If People Used Shakespearean Language Today


Shakespearean language is undoubtedly how people should speak today. Life would sound much more profound and interesting if we traded in “the” for “thou” or  “prithee” for “please.” Nowadays we do not give as much thoughts to our words, and many times our conversations are just meaningless interactions. We comment on the weather or ask how someone’s day is going, but do we really listen to their response? People today also use “like” and “um” so constantly it makes other’s heads hurt — but you do not hear those words overused in Shakespeare’s stories. If we all spoke like we were from one of William Shakespeare’s plays, we would have to think carefully both in our words and also when other people are talking so we can understand what in the world they are saying. 

A conversation in today’s language:In Shakespearean language: 
Friend 1: Hey, how are you?Friend 1: How art thee?
Friend 2: I’m stressed. I haven’t finished my homework and my grandmother is annoyed. I wish I was smarter.Friend 2: I am serious. I hath not completed mine own homework and mine own grandam ist lacking in valor humor. I wisheth I hadst more wit. 
Friend 1: Oh no! I’m sorry, but I think you’re smart. Just keep a positive attitude. Is there any way I can help you?Friend 1: Alack! I am sorry, but I bethink thou art cunning, just keepeth the throth. Haply I can holp thee?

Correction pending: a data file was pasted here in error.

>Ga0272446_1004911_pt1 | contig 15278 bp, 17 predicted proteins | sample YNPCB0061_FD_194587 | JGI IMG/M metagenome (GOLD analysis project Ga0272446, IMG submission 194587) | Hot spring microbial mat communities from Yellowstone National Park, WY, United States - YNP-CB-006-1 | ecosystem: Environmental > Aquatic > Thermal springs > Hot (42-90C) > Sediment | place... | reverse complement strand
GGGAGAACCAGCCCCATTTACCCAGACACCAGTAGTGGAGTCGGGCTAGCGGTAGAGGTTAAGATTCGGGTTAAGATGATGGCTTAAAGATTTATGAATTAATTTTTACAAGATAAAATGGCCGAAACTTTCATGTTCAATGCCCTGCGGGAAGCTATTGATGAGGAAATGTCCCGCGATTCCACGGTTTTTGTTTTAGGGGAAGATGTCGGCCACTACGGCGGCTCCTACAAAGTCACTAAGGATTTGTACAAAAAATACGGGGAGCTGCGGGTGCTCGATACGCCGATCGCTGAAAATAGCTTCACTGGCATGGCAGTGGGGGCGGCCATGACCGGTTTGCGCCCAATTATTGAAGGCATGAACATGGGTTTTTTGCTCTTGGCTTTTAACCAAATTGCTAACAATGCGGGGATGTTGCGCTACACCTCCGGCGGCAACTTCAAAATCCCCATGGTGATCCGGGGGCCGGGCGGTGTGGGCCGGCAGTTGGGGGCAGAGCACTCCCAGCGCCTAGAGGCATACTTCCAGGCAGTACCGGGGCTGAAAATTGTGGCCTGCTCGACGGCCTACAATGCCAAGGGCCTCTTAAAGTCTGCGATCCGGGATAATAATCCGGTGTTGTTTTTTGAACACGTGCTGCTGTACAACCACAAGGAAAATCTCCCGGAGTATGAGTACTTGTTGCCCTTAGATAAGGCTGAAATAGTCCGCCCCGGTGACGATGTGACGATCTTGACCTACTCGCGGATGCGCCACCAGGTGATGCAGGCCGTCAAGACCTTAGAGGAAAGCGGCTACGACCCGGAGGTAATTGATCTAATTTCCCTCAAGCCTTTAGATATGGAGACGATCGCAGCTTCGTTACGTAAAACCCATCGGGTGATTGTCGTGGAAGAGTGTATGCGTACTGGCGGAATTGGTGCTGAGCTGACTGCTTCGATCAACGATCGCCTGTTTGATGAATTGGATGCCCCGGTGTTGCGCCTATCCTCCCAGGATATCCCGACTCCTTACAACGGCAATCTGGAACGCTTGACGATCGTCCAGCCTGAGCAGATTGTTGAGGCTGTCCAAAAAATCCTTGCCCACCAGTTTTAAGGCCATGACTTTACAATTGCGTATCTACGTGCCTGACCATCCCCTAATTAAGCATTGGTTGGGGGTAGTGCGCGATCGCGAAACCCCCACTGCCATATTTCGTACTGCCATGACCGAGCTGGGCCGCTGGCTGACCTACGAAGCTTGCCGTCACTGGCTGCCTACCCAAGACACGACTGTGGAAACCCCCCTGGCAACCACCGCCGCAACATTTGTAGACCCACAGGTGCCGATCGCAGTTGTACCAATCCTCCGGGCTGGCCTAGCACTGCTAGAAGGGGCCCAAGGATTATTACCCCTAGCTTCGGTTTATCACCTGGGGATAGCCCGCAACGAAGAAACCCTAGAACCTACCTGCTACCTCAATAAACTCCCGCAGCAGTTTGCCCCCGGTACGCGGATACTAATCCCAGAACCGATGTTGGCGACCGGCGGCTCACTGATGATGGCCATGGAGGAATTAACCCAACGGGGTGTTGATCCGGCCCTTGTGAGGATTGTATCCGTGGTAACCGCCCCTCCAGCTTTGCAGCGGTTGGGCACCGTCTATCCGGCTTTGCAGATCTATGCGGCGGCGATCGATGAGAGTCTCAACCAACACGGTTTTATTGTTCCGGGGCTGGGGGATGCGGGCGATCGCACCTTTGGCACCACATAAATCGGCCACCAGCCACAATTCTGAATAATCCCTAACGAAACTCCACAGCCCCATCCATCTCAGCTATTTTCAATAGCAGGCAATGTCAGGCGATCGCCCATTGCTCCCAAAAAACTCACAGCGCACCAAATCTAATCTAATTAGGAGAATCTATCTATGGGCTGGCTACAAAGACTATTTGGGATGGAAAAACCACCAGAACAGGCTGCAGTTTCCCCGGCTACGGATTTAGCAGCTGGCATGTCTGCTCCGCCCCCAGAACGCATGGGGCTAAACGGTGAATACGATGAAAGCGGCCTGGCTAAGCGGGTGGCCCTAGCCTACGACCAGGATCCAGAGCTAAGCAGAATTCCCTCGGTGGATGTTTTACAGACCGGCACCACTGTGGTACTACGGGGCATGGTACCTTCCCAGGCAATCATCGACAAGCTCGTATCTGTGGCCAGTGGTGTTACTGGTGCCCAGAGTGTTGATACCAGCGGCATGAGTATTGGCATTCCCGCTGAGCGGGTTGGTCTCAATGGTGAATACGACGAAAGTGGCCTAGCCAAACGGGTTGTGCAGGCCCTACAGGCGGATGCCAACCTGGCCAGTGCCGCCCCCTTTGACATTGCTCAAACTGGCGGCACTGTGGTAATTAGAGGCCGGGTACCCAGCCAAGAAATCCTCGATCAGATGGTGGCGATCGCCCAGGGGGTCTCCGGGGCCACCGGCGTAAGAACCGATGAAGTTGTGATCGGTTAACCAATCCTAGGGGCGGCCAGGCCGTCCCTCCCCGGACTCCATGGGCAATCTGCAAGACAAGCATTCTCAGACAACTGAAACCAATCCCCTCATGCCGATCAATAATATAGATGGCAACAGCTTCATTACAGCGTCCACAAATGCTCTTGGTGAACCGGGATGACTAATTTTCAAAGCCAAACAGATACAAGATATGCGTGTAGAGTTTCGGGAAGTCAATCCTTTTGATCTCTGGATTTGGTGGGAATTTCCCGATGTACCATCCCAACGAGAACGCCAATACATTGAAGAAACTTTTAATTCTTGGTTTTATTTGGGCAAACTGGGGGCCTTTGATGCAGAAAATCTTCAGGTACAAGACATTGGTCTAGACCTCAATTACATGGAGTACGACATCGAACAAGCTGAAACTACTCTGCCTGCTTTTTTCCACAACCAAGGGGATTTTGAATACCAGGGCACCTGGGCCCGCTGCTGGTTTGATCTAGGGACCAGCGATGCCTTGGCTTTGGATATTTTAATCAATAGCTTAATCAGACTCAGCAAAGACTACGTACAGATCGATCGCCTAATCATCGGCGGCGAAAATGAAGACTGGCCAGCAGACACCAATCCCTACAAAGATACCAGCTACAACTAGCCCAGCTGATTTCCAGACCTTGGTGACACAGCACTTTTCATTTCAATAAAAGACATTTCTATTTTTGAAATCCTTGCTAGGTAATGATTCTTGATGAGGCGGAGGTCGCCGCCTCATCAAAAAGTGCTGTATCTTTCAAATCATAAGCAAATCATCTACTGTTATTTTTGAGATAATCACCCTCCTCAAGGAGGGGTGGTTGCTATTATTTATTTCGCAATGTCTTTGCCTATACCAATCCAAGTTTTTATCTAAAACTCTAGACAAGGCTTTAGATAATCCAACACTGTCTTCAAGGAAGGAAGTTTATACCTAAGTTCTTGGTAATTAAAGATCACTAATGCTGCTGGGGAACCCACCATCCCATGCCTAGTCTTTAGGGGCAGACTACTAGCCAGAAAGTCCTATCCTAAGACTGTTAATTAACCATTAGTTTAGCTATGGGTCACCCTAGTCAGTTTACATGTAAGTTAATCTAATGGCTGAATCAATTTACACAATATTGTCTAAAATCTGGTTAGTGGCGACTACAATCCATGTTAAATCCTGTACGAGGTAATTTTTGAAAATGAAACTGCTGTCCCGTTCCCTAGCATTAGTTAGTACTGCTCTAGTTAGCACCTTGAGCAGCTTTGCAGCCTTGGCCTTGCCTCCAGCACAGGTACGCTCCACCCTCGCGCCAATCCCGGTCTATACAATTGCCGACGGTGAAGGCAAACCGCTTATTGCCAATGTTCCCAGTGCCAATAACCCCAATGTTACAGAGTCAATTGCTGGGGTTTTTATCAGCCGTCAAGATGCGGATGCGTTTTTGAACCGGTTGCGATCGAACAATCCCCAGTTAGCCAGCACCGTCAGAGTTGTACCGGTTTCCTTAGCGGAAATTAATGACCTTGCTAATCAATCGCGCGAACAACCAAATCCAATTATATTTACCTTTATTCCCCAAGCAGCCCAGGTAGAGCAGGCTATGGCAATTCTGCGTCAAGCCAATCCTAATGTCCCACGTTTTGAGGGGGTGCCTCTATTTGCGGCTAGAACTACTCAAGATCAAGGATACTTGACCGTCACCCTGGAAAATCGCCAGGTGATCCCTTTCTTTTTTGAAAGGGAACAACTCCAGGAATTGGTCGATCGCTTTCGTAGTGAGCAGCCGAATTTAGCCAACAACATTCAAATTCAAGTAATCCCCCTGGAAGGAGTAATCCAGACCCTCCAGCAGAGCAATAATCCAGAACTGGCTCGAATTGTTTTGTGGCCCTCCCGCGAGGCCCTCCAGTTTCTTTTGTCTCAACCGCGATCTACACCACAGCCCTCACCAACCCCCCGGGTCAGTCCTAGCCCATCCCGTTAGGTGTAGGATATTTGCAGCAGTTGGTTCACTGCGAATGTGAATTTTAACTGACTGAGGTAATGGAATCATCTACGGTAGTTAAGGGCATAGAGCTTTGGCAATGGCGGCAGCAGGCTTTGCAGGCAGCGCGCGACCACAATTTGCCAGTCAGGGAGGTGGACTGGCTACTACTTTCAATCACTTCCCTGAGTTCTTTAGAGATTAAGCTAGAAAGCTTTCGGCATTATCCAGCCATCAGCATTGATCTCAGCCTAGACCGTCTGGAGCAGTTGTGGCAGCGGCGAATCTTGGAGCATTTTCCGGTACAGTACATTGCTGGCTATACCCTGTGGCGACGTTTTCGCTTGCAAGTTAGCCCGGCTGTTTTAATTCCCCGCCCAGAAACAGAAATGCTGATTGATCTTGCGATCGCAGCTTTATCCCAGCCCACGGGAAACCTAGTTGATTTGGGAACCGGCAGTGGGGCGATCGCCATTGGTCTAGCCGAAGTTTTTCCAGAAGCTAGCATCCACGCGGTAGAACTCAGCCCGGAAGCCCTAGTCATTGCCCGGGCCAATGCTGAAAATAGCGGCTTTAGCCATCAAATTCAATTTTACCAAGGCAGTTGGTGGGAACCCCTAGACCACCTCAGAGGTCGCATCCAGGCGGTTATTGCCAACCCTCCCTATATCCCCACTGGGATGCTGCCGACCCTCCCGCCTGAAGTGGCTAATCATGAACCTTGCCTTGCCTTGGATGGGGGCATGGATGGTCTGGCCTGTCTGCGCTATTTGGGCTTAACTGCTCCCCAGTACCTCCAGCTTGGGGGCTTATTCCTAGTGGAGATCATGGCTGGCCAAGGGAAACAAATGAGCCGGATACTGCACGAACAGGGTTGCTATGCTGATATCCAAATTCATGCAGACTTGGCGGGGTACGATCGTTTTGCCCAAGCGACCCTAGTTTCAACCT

Friend 2: Sure, but right now we have to hurry to get over there before the morning. Thank you.Friend 2: Ay, but even but now we has’t to hie to wend yonder ere morrow. Thanketh thee. 

The second conversation sounds much more interesting and would definitely spice up daily lives. 

“I’ve tried to start saying things like ‘alas’ just when talking to friends and family, but unfortunately they do not reciprocate my enthusiasm. It can be hard, but it is also so fun to practice, and I wish I could find someone to speak with,” said Ian Smith, a junior at Leesville. 

Next time you go to strike up a conversation, maybe attempt to incorporate some Shakespearean language — click here if you want some help translating what you want to say into this old dialect. And remember, practice makes perfect. 


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